The following is a guest post written by Gwynyth Kier of Grapefruit Jam.
One of my favorite perks of homeschooling is the flexibility to travel unconstrained by the school calendar. No matter the season, there is always the possibility of adventure on the horizon, and we can all use a break from time to time.
So pack your bags! We are heading out the door.
But where to go?
We can’t always jump on a plane headed for the far corners of the earth, but there are still plenty of opportunities for adventure when you think small:
• Do you live in, or close to, a city with a public transit system? Be a tourist in your home town! Grab a family day pass and transit map, and hop on train, bus, or streetcar, stopping wherever it tickles your kids fancy. Learning potential abounds; kids get to know the nooks and crannies of their city, they learn how to navigate with a simple map, and it’s a great way to sneak in important travel safety, like what to do if you become separated from your group.
• Take your exploring further by making a family mission; “Today”, or “This week, we are going to find the BEST sushi/tacos/doughnuts!” or, “The BIGGEST tree/bridge/pool”. For extra homeschool points, you can document your findings with graphs, or make mock reviews composed for print or video.
• Set your kids loose in the wildest part of your local park, ravine, or trail, with a simple nature treasure hunt/I spy list. Load it with seasonal plants, animals and birds they are likely to see. You can up the ante by disguising the items in riddles. Throw in a couple field guides, blank notebooks and coloured pencils, and you’ve got a great natural science/art class.
If exploring your own town isn’t doing it for you, think a little bigger:
• Road trip! Strap them in with some car bingo and audio books and get out of dodge. For a successful, sanity preserving adventure, try to keep travel time to 3-5 hrs. The destination can be completely arbitrary; think any hotel/motel with a pool, or a simple cabin, and spend a few days playing crazy eights, swimming and exploring.
Remember, the destination does not have to be flashy. We have driven to a world renowned city to visit family, expecting to take in all sorts of culture, architecture and delicious food, and all our kids wanted to do was go to the local playground and eat pizza in our hotel room.
• Make this adventure extra fun and travel by rail instead. The freedom of movement, and the novelty of railroading is sure to be hit with kids and parents alike.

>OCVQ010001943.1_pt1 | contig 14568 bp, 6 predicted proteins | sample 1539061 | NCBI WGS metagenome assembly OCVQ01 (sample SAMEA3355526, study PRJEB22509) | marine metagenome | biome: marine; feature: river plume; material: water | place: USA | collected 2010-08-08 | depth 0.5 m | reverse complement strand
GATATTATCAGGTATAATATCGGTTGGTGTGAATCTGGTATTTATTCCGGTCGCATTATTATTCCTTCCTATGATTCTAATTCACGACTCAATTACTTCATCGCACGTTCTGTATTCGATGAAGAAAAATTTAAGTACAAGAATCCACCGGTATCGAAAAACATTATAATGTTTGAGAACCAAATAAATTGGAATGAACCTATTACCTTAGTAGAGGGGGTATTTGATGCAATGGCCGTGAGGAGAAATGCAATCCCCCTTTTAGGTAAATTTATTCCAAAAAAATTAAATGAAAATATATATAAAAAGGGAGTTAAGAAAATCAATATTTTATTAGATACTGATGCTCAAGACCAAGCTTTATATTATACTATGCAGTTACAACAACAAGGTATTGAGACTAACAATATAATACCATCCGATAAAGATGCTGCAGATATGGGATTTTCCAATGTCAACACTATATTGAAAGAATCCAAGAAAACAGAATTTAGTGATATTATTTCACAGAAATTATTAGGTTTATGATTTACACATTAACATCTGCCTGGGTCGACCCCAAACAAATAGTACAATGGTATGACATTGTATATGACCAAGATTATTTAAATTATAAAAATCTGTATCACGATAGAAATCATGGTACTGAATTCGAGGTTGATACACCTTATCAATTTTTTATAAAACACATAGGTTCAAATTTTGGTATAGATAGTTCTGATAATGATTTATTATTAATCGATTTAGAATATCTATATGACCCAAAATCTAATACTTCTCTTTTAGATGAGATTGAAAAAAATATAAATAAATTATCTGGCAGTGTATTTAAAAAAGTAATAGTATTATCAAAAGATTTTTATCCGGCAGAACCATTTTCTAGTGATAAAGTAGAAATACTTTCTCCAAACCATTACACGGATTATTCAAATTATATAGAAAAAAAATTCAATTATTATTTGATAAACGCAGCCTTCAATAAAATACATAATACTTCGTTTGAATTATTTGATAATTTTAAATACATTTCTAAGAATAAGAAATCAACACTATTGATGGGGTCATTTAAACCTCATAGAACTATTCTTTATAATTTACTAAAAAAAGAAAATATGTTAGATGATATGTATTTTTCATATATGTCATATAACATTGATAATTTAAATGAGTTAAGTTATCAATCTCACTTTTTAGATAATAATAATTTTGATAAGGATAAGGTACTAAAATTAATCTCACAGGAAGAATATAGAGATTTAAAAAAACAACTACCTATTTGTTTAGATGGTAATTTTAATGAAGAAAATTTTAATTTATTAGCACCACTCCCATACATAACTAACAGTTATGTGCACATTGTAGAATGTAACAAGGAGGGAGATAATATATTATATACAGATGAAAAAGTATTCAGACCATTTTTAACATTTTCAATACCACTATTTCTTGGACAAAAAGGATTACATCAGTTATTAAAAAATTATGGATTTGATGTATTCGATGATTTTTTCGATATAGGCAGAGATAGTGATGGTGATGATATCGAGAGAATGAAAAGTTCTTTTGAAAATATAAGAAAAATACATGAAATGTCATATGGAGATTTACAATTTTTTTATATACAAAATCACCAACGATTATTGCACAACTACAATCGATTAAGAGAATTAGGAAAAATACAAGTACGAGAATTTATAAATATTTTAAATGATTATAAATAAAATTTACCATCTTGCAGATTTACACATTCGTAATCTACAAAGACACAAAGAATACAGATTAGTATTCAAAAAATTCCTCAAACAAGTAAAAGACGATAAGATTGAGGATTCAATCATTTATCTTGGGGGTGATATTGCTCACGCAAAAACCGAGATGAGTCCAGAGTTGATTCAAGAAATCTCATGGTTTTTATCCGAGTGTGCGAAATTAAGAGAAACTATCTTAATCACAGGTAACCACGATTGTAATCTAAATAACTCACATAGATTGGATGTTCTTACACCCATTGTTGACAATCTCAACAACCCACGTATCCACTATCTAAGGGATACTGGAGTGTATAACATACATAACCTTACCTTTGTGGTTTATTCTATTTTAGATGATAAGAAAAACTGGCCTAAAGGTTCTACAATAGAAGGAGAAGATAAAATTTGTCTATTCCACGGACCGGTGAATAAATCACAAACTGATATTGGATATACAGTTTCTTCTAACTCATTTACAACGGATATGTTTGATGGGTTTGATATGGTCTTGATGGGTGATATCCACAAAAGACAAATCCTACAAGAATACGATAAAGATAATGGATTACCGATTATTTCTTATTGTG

Last but not least, don’t be afraid to think Big:
My husband and I catch the ‘travel bug’ fairly regularly. I’ll admit, with three young boys-one of whom is a toddler–I am always a bit apprehensive when planing a bigger trip. Will it be worth all the organizing and corralling? Not to mention the money?
Well, I am grateful that my partner is the eternal optimist, because we never regret taking the plunge. You can do this, and it will be worth it. If you need extra encouragement, check out Sarah’s post- My Biggest Homeschooling Mistake: Not Traveling More.
Here’s what we do to keep everyone happy on big trips:
• Plan destinations around modest flight times and seat sales. In this season of my family’s life, we are going for manageable. For us, this usually involves a beach, and we love visiting places with vastly different flora and fauna from home.
• Embrace the underbelly of traveling. Adults want to whip through baggage checks and customs quickly and get on with the fun, but for kids, this is an exciting part of the adventure! Get to the airport extra early, so you don’t feel rushed when the kids want to watch baggage trucks on the runway, or ask a zillion questions about security protocols.
• Keep your expectations in check, and main goals in mind. It can feel like we have to pack our vacations and outings full of attractions and educational opportunities. Try to remember that learning happens everywhere, and the simplest things are often enough.
Sure, my kids loved LegoLand, but they were equally enthralled by eating citrus fruit straight off the trees. While the banana boat was fun, stalking lizards and geckos is what they’re still talking about.
So, of course, plan a few must-dos, but keep a lot of space open for unexpected discoveries, bumps in the road, and time to just be as a family. Because ultimately, that’s the point right?
We may spend enormous amounts of time together as homeschoolers, but when we take out the familiar, we are brought closer together. Our kids may bicker night and day, but on these adventures, they’re thick as thieves.
Where is summer taking your family this year?